In Blue Like Jazz, a non-Christian talk show host urges Donald Miller to defend Christianity. Miller refused to do so, which made the host curious:
“He asked me if I was a Christian, and I told him yes. “Then why don’t you want to defend Christianity?” he asked, confused. I told him I no longer knew what the term meant. Of the hundreds of thousands of people listening to his show that day, some of them had terrible experiences with Christianity; they may have been yelled at by a teacher in a Christian school, abused by a minister, or browbeaten by a Christian parent. To them, the term Christianity meant something no Christian I know would defend. By fortifying the term, I am only making them more and more angry, I won’t do it. Stop ten people on the street and ask them what they think of when they hear the word Christianity, and they will give you ten different answers. How can I defend a term that means ten different things to ten different people? I told the radio show host that I would rather talk about Jesus, and how I came to believe that Jesus exists and that he likes me. The host looked back at me with tears in his eyes. When we were done, he asked if we could go get lunch together, He told me how much he didn’t like Christianity but how he had always wanted to believe Jesus was the Son of God.
Words can be so abused, misused, misunderstood. Am I a Christian? Honestly, I don’t know – or rather it depends who’s asking, and what they mean by it. What is clearer to me, and what I tell people more often, is that I’m a follower of Jesus.
I was flying back from Kenya last week, and talking with the guy sat next to me. He had a Catholic background but by his own admission was no longer practicing. He said: “I can tell you’re a man of faith, it’s very impressive.” I replied: “Thank you. But know that I’m not religious. I’m rather a follower of Jesus. Don’t mistake religion for Jesus. He himself was pretty harsh on religious folk.” We had a great chat, and he was deeply stirred. I might have been tempted to push further but actually something that leads to more push-back.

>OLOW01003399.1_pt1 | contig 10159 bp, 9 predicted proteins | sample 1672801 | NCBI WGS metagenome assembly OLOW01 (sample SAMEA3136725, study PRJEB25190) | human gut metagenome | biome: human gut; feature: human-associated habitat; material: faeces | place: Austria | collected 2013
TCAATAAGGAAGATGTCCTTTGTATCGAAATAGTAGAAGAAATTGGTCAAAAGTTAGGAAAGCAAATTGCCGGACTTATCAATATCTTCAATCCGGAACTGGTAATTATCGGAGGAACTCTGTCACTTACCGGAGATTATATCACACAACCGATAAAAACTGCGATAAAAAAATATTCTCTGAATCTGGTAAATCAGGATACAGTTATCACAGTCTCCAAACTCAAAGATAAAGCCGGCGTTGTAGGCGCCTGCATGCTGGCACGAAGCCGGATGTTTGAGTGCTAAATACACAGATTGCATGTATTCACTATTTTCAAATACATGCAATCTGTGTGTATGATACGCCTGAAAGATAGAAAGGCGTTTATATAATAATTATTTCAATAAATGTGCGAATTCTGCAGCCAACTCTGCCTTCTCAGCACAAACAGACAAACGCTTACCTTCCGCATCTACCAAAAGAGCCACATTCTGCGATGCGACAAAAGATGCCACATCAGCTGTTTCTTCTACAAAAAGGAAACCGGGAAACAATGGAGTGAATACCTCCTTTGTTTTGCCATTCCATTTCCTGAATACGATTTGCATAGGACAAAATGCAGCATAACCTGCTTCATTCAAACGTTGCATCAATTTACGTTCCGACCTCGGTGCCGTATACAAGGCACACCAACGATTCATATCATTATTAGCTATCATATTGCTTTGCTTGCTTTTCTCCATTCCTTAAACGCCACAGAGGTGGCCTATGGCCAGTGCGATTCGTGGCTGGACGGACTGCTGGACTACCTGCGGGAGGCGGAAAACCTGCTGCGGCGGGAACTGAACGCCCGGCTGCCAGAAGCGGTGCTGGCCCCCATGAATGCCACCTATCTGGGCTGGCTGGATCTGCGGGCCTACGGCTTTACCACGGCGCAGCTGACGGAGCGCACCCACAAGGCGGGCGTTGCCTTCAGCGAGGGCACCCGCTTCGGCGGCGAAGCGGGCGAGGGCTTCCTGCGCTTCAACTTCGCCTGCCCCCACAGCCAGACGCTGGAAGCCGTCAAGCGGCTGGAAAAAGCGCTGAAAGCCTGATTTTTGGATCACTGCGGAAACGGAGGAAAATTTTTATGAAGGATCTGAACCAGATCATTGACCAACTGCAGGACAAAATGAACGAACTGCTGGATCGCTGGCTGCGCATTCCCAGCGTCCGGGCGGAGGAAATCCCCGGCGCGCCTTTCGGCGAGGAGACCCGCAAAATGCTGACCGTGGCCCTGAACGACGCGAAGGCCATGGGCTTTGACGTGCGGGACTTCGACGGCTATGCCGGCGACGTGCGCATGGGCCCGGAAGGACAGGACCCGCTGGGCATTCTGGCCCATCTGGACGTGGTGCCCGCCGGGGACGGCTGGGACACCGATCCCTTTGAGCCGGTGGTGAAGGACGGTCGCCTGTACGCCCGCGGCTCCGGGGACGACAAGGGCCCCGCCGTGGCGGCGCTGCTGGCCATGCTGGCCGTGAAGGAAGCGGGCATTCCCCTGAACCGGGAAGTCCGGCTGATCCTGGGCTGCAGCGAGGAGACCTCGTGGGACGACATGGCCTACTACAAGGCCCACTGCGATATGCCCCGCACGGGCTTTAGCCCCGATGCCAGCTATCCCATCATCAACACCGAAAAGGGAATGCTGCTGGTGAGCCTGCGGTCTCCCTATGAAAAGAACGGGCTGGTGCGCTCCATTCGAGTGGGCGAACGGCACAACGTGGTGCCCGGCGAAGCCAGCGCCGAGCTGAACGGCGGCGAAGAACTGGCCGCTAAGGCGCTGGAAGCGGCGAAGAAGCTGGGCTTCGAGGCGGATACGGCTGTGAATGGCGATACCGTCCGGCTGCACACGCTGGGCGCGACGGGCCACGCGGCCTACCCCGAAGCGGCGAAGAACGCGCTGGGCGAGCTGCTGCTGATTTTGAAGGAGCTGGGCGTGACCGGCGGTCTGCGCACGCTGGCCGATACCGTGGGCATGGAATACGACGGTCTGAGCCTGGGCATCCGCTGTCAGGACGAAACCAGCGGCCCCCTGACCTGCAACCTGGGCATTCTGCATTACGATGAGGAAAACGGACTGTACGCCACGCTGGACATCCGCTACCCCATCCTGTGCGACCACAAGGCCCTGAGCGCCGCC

I have a friend who many people would call a missionary who is working in Mozambique. One time as he entered the country, he put ‘missionary’ on his entry form. The official spat at him: “Missionary? We don’t want you missionaries in our country!” Now instead he writes ‘Transformational engineer’, and if they question him further, he says it’s because he builds people. I like that. In fact I’ve started copying him.
‘Christianity’, ‘missionary’ – they’re loaded words. Depending where you live, you or those around you may or may not have a problem with them.
Let me share another anecdote from Carl Medearis (see previous blog post) from his book ‘Speaking of Jesus – the Art of Not-Evangelism’:
“I was teaching a class at the American University of Beirut one day, and after the class, a young man came up to me and asked bluntly if I was a missionary.
“Are you kidding?” I asked. “What makes you think I’m a missionary?”
“You were talking about Jesus earlier,” he said, “and I thought that you were a Christian missionary.”
I held a hand to my forehead, appalled. “Are you saying,” I asked, “that I’m one of those people who wants to spread capitalism and democracy and political idealism and Westernism and import a new religion?”
He looked at me, suspicious. “Well, that is what missionaries do, isn’t it?”
“Yes,” I said, “typically. Now tell me, do I look like a person who would ever be interested in changing your culture, obliterating your heritage, and making religious converts? Why would I do that? There’s nothing sensible or right about that is there?”
“Of course not.” He held up his hands. “Look, I didn’t’ mean to offend you, but I just had to ask.”
“Because…” He trailed off, unsure of what to say.
“Because you don’t trust missionaries,” I stated.
He nodded. “Honestly, yes. I thought maybe you had an agenda and I wanted to find out. Sorry if I offended you.”
“Don’t worry about it,” I said. “Look, if you are interested in anything, just let me know, but don’t worry that I’m here to subvert your culture or anything, because I’m not. My interest in Jesus has nothing to do with religion, okay?”
“All right, Mr Medearis, I’ll see you later.”
As Don wrote, “I came to believe that Jesus exists and that he likes me.” He likes you too. Maybe start there as you follow Him. Or what do you think?